So would North Korea ever give up its nuclear weapons? Facts already in the public domain clearly demonstrate that "North Korea will never give up its nuclear weapons and the fact that it is already a nuclear weapons possessing country claims to be a member of the nuclear club should not surprise us." Many South Koreans treat North Korea's claims to being a nuclear weapons possessing country as established fact. Some even complacently aver that "North Korea's nuclear weapons will one day belong to the peninsula after unification."
North Korea was responsible for the sinking of The Cheonan coastal patrol corvette and the attack on Yoenpyong Island last year. Recently it has engaged in cyber warfare with the South when it launched a denial of service attack on the Nonghyub Bank, attacking one of the country's principle financial institutions. Even debating whether North Korea will give up its weapons is a luxury time doesn't afford. There is a crisis with North Korea approaching rapidly over the horizon. If North Korea were to again threaten the South's territorial integrity having achieved decisive superiority in developing tactical weapons including nuclear weapons and other WMD, our defensive options would be limited.
What if North Korea were to launch a disabling attack on the South's financial institutions or nuclear plants having further refined its electronic warfare capabilities? And if it did so what if it had the ability to prevent US intervention? What if North Korea were to mobilize its army of acutely primed special forces and nuclear weaponry to launch a raid in response to any South Korean retaliation?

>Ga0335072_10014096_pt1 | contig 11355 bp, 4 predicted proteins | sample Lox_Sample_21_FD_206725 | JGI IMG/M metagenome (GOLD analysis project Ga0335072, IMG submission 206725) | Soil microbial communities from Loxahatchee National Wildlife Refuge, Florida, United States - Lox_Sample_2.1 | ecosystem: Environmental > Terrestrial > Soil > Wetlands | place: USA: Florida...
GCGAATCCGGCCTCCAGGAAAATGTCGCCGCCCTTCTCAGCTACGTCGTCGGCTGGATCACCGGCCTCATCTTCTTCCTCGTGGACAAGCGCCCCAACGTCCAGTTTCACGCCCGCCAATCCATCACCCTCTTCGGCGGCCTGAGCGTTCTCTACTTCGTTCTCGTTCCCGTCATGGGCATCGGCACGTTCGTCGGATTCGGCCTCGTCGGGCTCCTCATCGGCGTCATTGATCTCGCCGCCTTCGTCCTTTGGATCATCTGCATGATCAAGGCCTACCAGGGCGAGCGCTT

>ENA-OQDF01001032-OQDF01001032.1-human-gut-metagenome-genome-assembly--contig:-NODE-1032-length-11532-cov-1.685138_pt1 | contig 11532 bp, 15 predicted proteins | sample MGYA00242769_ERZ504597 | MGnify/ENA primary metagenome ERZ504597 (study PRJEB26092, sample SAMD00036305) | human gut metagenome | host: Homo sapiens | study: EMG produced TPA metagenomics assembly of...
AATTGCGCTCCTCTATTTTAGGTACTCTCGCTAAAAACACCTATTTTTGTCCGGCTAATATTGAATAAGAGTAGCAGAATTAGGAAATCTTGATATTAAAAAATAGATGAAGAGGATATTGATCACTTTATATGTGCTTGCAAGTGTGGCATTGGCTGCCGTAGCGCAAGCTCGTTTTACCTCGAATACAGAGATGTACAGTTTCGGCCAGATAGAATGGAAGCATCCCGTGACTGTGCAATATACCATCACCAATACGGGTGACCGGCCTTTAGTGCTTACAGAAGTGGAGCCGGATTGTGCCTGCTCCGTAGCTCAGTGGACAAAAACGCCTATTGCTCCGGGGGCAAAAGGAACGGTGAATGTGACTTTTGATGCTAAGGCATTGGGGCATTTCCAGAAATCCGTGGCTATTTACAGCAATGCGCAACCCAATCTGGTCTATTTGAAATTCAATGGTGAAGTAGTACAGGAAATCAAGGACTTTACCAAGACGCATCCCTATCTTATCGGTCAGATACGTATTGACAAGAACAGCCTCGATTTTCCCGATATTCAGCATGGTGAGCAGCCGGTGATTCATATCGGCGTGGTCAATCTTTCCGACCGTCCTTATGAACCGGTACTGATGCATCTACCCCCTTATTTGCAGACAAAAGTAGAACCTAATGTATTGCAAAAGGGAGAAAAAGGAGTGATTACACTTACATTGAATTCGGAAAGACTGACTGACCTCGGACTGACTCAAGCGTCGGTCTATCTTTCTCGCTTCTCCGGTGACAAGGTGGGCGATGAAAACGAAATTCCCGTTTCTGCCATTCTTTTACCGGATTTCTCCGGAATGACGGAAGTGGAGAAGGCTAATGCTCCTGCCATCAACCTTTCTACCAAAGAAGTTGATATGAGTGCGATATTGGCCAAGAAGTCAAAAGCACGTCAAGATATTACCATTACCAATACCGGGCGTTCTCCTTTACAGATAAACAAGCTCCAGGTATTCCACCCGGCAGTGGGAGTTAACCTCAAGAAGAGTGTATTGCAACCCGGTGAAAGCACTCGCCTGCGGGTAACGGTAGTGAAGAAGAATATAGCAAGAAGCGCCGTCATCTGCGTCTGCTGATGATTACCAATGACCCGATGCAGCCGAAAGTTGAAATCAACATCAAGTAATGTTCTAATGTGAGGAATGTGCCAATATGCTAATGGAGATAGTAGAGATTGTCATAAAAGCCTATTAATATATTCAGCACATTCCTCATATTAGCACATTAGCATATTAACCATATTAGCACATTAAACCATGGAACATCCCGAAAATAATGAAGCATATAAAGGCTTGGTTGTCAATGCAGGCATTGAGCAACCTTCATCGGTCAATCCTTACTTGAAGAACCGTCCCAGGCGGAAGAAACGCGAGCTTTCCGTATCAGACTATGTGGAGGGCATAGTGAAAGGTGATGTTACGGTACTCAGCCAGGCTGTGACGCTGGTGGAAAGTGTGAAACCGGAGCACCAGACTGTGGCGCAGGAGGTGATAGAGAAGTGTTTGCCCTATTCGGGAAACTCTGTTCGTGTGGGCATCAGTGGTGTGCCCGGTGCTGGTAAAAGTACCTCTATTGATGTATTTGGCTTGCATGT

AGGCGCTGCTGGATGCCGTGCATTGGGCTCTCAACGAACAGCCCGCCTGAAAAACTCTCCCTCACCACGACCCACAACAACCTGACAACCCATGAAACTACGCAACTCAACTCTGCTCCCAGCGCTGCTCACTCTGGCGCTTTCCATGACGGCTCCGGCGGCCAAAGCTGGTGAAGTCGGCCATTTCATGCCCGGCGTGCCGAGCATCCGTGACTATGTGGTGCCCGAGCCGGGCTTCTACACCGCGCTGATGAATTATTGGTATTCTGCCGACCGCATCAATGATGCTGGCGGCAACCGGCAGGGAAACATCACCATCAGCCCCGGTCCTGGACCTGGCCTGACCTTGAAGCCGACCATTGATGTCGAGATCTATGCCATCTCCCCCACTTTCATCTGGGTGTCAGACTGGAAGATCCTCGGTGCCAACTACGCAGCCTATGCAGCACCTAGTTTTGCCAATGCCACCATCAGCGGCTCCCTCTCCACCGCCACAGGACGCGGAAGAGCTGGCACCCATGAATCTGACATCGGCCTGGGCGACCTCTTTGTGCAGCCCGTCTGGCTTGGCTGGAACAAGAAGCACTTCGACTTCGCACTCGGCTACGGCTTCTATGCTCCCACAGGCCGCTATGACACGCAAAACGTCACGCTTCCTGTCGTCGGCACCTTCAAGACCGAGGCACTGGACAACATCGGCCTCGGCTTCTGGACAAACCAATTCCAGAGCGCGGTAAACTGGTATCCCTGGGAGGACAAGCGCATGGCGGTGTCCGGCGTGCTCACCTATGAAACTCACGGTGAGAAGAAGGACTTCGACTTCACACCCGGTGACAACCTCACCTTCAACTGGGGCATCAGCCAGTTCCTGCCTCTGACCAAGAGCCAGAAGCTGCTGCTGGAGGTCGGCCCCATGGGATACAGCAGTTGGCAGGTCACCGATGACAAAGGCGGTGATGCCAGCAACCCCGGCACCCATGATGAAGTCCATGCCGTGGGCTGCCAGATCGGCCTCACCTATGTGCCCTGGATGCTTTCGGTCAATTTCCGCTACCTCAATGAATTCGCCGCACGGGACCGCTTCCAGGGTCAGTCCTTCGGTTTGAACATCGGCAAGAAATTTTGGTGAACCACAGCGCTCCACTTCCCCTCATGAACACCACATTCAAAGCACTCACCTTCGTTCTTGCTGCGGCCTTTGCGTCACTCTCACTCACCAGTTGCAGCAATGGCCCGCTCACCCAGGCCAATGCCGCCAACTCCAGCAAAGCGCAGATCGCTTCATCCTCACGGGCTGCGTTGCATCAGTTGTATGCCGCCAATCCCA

Of course there are those who ask, "Would North Korea really go that far?" The following ought to be born in mind. In the last ten years South Korea has only very dimly adhered to the principle of North Korea being its "main enemy". In that time a perception has taken hold in the public that "North Korea can barely hold its economy together so it surely can't launch a full scale military engagement." While the South has progressed in this deluded state of false security North Korea has doubled the size and capability of its special forces and upgraded its nuclear weapons program.
Would it enslave and starve millions of people while developing weapons of mass destruction if its intention was really to seek peace on the Korean peninsula? Is such behaviour solely intended to preserve the regime? Or to make preparations for an attack on or a defense from the distant US mainland or Japan? North Korea has never looked at the South as a partner for peace.
And so with what policy should South Korea counter the North? There are those that say South Korea possessing its own nuclear weapons is the appropriate and only commensurate measure. However this would divide the public in the South, costing time and ultimately risking great damage. I would like to propose a viable alternative.
South Korea must obtain detailed information about North Korea's nuclear weapons. Compared to other options this is the most strategic and relatively straightforward. North Korea must have spent many millions of dollars in its quest to attain nuclear weapons over the years. If we were to get hold of all key information relating to their nuclear weapons program, it would just be a matter of time before it was rendered useless.
In this way, we can be assured to achieve pragmatic superiority over the North. North Korea's scope to respond to this measure would be extremely limited. From now on, South Korea should exercise extreme caution in its policy of reckless support and take the more efficient approach to North Korea that this avenue would provide.